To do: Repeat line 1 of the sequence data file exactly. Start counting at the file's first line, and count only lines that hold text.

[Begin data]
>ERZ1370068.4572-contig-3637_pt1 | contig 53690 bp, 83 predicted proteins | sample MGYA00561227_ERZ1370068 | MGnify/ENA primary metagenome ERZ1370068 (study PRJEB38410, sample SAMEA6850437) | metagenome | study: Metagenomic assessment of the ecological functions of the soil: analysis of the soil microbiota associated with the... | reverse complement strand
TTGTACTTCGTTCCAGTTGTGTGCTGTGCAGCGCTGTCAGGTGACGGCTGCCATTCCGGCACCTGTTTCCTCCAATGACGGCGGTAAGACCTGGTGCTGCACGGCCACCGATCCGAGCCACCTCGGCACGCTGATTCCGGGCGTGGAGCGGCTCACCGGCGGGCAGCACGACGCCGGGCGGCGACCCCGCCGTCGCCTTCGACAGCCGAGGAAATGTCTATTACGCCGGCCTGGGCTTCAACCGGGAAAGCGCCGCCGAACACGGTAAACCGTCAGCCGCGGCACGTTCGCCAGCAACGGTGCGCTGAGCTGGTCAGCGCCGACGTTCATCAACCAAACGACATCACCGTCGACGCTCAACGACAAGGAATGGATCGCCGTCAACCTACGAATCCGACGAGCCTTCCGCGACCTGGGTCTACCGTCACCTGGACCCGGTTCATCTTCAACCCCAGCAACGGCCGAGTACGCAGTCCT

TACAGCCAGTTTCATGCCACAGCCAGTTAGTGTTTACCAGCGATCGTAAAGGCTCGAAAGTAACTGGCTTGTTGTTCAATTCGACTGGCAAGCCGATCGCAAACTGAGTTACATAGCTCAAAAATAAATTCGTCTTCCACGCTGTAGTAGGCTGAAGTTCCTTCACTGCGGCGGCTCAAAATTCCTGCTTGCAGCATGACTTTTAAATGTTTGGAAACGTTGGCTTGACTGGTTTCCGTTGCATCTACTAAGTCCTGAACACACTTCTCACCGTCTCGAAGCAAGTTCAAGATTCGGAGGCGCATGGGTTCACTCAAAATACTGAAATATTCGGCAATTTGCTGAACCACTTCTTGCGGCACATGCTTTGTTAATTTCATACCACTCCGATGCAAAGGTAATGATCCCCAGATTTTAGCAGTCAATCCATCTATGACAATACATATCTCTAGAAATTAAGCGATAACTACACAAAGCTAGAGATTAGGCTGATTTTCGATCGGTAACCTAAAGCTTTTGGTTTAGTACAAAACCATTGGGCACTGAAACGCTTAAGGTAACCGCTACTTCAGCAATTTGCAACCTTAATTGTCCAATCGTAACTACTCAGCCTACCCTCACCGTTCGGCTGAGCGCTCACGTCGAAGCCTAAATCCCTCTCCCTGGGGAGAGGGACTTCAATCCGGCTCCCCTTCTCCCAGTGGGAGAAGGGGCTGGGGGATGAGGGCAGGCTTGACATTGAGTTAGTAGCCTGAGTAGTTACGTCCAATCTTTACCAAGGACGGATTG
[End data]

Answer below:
>ERZ1370068.4572-contig-3637_pt1 | contig 53690 bp, 83 predicted proteins | sample MGYA00561227_ERZ1370068 | MGnify/ENA primary metagenome ERZ1370068 (study PRJEB38410, sample SAMEA6850437) | metagenome | study: Metagenomic assessment of the ecological functions of the soil: analysis of the soil microbiota associated with the... | reverse complement strand